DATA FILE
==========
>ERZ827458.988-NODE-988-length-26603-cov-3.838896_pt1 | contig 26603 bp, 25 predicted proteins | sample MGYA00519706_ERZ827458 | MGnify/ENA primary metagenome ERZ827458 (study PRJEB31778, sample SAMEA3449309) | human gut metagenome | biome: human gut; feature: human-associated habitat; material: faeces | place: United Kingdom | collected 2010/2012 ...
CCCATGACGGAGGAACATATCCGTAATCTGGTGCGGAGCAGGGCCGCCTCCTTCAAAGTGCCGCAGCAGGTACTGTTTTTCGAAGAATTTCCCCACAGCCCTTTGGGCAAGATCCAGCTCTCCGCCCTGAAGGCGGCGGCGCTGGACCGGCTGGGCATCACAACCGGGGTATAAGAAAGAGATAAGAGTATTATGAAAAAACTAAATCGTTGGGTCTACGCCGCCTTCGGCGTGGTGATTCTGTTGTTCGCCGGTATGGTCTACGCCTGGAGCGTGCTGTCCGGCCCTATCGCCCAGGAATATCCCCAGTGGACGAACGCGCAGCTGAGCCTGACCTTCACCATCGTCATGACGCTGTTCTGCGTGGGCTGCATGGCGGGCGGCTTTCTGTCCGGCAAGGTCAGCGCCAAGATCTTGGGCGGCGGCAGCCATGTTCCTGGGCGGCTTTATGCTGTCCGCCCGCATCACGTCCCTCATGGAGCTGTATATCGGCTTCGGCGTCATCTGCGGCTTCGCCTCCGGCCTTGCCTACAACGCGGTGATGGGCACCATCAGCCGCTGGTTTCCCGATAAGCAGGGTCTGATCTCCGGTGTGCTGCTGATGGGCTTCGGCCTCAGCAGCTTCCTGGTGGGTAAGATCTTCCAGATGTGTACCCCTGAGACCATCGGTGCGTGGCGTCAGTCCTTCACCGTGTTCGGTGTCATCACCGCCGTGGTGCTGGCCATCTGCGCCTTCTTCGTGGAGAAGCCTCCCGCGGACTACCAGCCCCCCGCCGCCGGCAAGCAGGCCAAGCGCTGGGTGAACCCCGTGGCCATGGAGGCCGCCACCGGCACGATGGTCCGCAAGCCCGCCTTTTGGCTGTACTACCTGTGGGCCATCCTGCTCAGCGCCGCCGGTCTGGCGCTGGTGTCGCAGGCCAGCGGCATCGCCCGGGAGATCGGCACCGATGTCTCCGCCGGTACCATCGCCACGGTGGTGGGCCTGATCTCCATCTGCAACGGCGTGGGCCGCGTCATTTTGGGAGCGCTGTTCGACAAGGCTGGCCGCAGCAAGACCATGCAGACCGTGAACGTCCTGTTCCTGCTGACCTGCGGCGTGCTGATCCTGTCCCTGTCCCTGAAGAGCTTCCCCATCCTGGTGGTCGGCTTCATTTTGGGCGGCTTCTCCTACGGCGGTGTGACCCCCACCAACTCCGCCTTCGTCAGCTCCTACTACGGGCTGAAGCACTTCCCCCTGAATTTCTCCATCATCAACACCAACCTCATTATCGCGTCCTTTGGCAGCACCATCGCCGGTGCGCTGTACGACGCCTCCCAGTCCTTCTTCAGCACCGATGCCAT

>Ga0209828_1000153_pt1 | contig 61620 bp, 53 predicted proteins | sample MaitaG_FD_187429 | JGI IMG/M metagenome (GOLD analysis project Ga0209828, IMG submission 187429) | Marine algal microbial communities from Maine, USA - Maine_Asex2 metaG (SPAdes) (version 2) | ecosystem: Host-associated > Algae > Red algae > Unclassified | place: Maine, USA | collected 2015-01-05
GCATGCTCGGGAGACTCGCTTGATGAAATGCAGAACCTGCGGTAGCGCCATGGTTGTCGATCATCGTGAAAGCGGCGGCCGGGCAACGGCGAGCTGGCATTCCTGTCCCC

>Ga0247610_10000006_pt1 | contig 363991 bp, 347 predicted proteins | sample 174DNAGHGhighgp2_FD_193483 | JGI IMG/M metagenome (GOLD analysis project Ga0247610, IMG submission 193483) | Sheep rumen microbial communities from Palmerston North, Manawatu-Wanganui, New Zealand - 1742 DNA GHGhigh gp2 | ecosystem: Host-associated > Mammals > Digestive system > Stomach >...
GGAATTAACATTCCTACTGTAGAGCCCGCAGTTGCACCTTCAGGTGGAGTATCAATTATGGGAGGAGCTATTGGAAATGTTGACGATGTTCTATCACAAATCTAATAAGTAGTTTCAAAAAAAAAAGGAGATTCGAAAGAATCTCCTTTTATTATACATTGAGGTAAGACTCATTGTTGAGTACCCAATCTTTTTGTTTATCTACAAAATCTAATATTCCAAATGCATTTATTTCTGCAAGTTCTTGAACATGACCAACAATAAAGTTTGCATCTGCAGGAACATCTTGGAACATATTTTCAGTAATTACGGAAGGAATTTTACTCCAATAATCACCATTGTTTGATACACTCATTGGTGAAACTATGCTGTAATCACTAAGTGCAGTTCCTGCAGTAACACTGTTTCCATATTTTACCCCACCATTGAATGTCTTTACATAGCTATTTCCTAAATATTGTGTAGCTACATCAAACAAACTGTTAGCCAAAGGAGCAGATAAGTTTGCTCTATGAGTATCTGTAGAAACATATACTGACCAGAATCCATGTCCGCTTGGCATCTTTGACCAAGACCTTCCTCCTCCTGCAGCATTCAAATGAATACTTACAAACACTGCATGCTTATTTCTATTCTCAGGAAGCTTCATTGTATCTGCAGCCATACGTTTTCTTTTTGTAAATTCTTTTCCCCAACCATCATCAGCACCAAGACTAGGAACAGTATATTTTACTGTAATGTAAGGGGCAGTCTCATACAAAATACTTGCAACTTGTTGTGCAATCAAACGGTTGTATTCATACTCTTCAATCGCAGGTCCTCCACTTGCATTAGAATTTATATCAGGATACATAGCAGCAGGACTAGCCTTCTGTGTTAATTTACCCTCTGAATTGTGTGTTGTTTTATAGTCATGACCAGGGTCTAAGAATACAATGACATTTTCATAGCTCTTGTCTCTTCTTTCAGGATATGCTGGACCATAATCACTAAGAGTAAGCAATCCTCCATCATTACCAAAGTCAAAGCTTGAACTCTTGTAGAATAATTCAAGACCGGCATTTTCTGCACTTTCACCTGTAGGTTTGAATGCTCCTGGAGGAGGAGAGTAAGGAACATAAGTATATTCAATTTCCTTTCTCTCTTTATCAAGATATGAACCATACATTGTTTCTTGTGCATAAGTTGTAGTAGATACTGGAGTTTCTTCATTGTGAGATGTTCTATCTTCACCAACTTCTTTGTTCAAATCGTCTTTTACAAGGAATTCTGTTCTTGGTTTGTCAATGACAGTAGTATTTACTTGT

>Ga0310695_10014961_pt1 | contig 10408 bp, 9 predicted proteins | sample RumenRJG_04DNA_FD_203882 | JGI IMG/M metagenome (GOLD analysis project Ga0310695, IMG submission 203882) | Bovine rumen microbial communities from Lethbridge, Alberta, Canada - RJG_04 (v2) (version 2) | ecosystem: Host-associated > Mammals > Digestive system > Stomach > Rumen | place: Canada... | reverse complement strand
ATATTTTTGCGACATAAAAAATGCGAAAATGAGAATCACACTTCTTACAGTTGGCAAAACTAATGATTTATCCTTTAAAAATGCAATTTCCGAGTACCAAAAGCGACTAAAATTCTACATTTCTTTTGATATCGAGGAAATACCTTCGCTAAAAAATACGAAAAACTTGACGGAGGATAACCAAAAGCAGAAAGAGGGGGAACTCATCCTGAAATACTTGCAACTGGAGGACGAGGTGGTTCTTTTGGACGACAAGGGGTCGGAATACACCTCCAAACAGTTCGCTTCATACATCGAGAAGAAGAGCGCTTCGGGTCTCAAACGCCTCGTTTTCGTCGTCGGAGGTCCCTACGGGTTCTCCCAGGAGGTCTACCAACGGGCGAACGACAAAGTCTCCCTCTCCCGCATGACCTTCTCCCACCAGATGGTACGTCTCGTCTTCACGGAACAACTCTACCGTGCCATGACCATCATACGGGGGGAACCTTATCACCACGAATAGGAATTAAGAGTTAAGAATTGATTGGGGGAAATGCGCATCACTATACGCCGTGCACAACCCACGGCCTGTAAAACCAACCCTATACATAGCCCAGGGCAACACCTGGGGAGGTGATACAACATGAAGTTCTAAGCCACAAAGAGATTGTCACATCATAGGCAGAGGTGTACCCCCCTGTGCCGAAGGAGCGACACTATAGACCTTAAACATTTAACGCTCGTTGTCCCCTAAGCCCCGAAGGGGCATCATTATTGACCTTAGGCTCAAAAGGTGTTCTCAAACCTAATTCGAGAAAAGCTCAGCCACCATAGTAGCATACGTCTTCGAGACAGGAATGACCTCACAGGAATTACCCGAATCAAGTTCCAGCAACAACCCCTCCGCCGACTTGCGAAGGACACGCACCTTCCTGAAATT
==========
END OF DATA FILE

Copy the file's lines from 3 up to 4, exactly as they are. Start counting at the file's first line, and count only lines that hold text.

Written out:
>Ga0209828_1000153_pt1 | contig 61620 bp, 53 predicted proteins | sample MaitaG_FD_187429 | JGI IMG/M metagenome (GOLD analysis project Ga0209828, IMG submission 187429) | Marine algal microbial communities from Maine, USA - Maine_Asex2 metaG (SPAdes) (version 2) | ecosystem: Host-associated > Algae > Red algae > Unclassified | place: Maine, USA | collected 2015-01-05
GCATGCTCGGGAGACTCGCTTGATGAAATGCAGAACCTGCGGTAGCGCCATGGTTGTCGATCATCGTGAAAGCGGCGGCCGGGCAACGGCGAGCTGGCATTCCTGTCCCC